Growing pains: Occupy Charlottesville gets personal
Secrecy, personal vendettas and radicalization are at the root of problems being experienced by the Occupy Charlottesville movement, which a founding member feels is on the brink of splitting apart at the seams.
“It feels like chopping off a limb. The people there … I thought they were pretty good people. But I realize that the real issue there is not my issue, but other people’s issues that are festering,” said Evan Knappenberger, an Albemarle High School graduate and Iraq war veteran who signed for the group’s first permit and helped to negotiate the group’s stay in Lee Park with police.
What had begun as a movement that was supposed to be an “expression of the community’s will” devolved into a “recruiting tool for radical feminists and anarchists trying to radicalize people using the movement as a facade,” Knappenberger said in an interview with The Augusta Free Press on Monday.
A key issue to Knappenberger was an ongoing debate over the term “nonviolence.” Knappenberger said several members were playing around with the definition, which to him seems resolute.
“The tone was, What is nonviolence? Well, I reserve the right to defend myself, whatever that means,” Knappenberger summarized the discussion.
Occupy Charlottesville addressed this issue head-on in a news release sent out late Monday night.
“We, the participants in Occupy Charlottesville, collectively and wholeheartedly affirm our commitment to nonviolence. We all desire the best possible relationship with our community. That includes law enforcement,” read the statement adopted by the Occupy Charlottesville General Assembly Monday evening.
“As a matter of conscience, some of us choose to obey all laws and obtain all permits in the course of our occupation. We believe we best serve our community and ideals by entirely legal direct action. Also as a matter of conscience, some of us may choose to participate in nonviolent civil disobedience. We believe we best serve ourcommunity through nonviolent direct action which may include sit-ins and other methods of passive resistance. These may result in our arrests. We consider it ethical to physically but nonaggressively shield ourselves and others from violence in the course of such actions. We will not attack or retaliate against any member of law enforcement or anyone else,” the statement read.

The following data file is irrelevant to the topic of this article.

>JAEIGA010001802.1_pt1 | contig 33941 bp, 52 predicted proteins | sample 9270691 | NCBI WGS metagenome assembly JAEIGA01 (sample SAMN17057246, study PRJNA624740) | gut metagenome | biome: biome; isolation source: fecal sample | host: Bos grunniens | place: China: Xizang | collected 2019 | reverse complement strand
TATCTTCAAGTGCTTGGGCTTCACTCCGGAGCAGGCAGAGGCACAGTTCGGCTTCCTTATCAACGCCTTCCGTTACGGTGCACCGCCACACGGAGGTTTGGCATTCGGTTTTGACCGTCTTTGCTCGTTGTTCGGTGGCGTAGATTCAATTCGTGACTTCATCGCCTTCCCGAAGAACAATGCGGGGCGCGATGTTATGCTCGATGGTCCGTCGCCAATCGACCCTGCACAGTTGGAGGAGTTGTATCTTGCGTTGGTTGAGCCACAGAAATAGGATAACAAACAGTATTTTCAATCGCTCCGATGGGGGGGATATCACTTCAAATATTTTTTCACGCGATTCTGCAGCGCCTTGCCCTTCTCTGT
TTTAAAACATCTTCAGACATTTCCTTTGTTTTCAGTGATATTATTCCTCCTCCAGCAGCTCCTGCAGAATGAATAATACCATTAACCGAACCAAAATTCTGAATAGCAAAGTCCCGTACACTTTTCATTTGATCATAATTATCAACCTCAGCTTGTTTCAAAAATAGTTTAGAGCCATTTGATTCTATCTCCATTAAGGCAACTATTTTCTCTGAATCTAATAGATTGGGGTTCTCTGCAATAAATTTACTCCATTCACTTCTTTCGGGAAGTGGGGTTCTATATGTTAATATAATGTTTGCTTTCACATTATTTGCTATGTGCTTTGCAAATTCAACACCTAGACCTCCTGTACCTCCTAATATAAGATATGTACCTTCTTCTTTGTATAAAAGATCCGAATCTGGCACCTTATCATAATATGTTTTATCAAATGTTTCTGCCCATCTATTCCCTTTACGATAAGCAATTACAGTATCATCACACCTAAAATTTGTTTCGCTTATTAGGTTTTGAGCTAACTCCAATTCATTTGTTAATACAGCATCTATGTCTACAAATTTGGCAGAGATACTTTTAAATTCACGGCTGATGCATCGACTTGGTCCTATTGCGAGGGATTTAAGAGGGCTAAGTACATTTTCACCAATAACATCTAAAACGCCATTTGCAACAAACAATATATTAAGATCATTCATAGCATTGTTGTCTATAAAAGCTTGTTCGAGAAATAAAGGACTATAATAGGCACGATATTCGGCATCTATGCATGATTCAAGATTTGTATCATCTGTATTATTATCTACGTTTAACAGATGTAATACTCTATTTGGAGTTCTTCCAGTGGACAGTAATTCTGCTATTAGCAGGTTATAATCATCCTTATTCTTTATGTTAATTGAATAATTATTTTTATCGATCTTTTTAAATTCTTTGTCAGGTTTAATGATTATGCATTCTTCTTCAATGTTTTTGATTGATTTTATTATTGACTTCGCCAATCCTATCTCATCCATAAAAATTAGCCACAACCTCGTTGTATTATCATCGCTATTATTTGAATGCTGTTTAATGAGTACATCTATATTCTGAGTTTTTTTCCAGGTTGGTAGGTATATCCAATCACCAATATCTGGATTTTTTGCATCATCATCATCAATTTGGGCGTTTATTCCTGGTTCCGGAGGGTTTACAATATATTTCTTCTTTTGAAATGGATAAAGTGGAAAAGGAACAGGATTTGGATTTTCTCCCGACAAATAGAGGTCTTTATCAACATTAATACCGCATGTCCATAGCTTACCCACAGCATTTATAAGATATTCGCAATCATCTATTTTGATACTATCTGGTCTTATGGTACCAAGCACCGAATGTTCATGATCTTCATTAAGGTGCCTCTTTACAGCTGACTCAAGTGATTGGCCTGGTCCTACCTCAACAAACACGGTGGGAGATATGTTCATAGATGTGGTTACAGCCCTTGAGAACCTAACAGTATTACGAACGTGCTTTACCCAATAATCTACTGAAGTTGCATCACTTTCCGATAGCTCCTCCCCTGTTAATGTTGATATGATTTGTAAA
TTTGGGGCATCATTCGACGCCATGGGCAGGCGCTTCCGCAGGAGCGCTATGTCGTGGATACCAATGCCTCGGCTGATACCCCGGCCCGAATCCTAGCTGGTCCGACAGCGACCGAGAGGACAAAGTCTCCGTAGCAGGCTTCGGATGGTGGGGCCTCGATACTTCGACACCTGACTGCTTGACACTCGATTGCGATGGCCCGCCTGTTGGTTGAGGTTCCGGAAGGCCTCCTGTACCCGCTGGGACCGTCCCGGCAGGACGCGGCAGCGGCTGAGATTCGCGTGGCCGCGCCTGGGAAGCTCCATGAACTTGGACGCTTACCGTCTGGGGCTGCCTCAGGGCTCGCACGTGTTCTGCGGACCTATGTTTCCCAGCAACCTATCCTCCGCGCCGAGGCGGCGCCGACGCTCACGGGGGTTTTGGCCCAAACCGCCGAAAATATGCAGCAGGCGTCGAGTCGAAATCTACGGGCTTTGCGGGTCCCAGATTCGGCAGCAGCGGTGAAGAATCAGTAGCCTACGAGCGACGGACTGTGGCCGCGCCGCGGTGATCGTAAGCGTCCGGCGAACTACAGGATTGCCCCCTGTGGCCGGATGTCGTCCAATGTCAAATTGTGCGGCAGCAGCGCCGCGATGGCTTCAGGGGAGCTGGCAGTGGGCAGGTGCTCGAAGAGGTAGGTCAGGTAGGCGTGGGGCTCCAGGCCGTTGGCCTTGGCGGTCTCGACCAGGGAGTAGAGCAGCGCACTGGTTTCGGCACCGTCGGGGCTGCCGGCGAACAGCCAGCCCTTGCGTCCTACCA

Knappenberger saw something far different in his interactions with a few group members who he feels are at best using statements about nonviolence as cover.
“This is what anarchists do. It’s their methodology,” said Knappenberger, who will leave Charlottesville this week to return to his current home in Washington state with mixed emotions about his role in Occupy Charlottesville.
“With any movement, there are going to be differences of opinion. That should be understood,” said Knappenberger, who still supports “the idea of the movement” and plans to involve himself with the Occupy effort upon his return to Washington state.
“I feel really good. I feel like I helped a lot of people. I did some tutoring. I was helping feed homeless people. I feel like I did a lot of good. I want to remember that stuff. I hopefully can try to forget the personal-vendetta stuff that was going on,” Knappenberger said.